Latino lit is alive and well and living in Queens and Nebraska
Two new collections of short stories give evidence of the breadth and richness of U.S. Latino writing. The Assimilated Guide to Quantum Santería by Carlos Hernandez is fiercely smart and entertaining, a polished collection of stories by one of speculative fiction's most distinctive and original voices; while Joy Castro, whose How Winter Began was released Oct. 1, has been characterized by Publishers Weekly as "uncompromising in her anger, intelligence, empathy."
How Winter Began
Joy Castro is best known for her thrillers, Hell or High Water, and, Nearer Home, set in post-Katrina New Orleans. How Winter Began is not a thriller but a set of short stories all featuring Latina protagonists. That is rare enough in the spectrum of contemporary literary writing, but it is the quality of Castro's prose and the depth of her characters which is winning her praise. None other than Sandra Cisneros (The House on Mango Street, Caramelo) has characterized Castro's writing as "like watching an Acapulco cliff diver. It takes my breath away every time." Others have described it as "tough and elegant," and her characters as "vulnerable but stunning in their fierce determination."
The stories themselves explore violence, poverty and white-dominant culture through the eyes of women like Irene, who does what she thinks she must to provide for her baby daughter, or Josefa who is raped and after avenging herself faces the consequence of becoming a woman with agency.
Castro herself was born in Miami, raised in England and West Virginia, and educated in Texas — which makes her fiction resonate across regions and cultures. She has been published in a lot of different venues, including Salon and the New York Times Magazine, and her fiction has won a Nebraska Book Award, an International Latino Book Award as well as earned her a spot as a finalist for the PEN Center USA Literary Award. Despite the accolades, she remains one of the most accessible and self-effacing writers, interacting warmly and personally with her readers on twitter.
I am one of those readers, and though Castro has written across genres before (she has seen memoirs and books of essays published in addition to the thrillers), I am most excited by this collection of stories because her literary voice is so distinct from (but every bit as strong as) her memoirist and genre voices.
How Winter Began is available now from Flyover Fiction at Amazon.com.
The Assimilated Cuban's Guide to Quantum Santería
You have to wait a bit longer to read Carlos Hernandez's collection of stories — it will be released by Rosarium Publishing in January of 2016 — but it is well worth the wait.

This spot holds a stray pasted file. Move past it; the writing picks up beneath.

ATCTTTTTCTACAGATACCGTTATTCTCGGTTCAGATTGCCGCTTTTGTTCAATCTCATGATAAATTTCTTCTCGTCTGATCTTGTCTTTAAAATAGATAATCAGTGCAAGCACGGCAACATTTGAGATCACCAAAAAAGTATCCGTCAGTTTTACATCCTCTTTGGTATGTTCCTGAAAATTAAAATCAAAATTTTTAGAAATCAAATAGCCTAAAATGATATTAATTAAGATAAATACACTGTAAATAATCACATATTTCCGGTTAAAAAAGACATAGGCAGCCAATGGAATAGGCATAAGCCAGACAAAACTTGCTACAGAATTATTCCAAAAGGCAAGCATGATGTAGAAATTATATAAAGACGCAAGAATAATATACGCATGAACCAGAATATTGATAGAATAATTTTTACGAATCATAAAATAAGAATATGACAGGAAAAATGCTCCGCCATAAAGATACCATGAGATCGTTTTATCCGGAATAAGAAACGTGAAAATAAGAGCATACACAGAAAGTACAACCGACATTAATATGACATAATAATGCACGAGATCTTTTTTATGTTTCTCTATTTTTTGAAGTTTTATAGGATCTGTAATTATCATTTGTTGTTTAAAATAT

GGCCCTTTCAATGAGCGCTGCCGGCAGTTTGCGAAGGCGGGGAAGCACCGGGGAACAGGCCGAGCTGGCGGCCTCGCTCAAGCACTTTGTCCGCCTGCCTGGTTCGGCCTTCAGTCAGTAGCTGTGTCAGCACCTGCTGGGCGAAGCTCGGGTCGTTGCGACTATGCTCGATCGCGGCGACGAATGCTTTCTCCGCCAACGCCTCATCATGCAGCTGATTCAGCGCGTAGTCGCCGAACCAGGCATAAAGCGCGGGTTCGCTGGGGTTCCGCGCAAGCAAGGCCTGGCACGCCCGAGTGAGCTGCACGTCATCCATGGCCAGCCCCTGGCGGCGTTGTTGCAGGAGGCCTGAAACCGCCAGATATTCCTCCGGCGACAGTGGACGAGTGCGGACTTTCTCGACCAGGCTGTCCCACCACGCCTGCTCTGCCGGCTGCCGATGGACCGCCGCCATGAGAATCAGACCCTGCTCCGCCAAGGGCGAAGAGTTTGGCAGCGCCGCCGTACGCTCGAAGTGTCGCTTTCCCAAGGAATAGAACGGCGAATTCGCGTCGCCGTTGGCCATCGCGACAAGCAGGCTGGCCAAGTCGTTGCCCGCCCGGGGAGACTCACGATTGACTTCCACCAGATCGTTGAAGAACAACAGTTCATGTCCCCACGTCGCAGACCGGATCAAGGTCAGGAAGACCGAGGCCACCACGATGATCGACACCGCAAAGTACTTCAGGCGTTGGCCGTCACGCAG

I was fortunate enough to hear Hernandez read one of his short stories even before I had a chance to read his work, and if you are ever presented with the opportunity to go hear him, don't think twice just go. He is a great reader — dynamic and funny and compelling — and it turns out his stories on the page are the same. As with Castro, it is genuinely wonderful to read a short fiction collection with this many (and varied) Latino characters, especially because science fantasy is usually lacking them. In any case, Hernandez's version is transfixing, full of technological paradoxes and inhuman intelligences that are compellingly human. And the urban (and suburban) fantasy pieces sprinkled into the collection are like the best dark añejo rum: warm, smoky, exquisitely sharp and sweet.
There is, in fact, something quite addictive in Hernandez's writerly voice — a combination of compassionate intelligence and weird humor that contributes to making even his most morally ambiguous and dubious characters likeable. Many of the stories hinge on family — only this is an exploded definition of it. In the story that opens the collection, for example, the father and son relationship depicted becomes something quite different in the end, something far richer and, despite its inhuman aspects, more intrinsically human than when it started. The final story in the collection (which lends the book its title) is another fascinating look at family, and tradition, and what is said and unsaid. And ... you'll never look at a pigeon the same way after reading it.
Hernandez, who lives in Queens, is the author of more than 30 works of fiction, poetry, prose and drama. He is an Associate Professor at the City University of New York, where he teaches English courses at BMCC and is a member of the doctoral faculty at The CUNY Graduate Center, and is also a game designer, currently serving as lead writer on Meriwether, a CRPG about the Lewis and Clark Expedition (which I am also looking forward to).
Preorder The Assimilated Cuban's Guide to Quantum Santería on Amazon.com.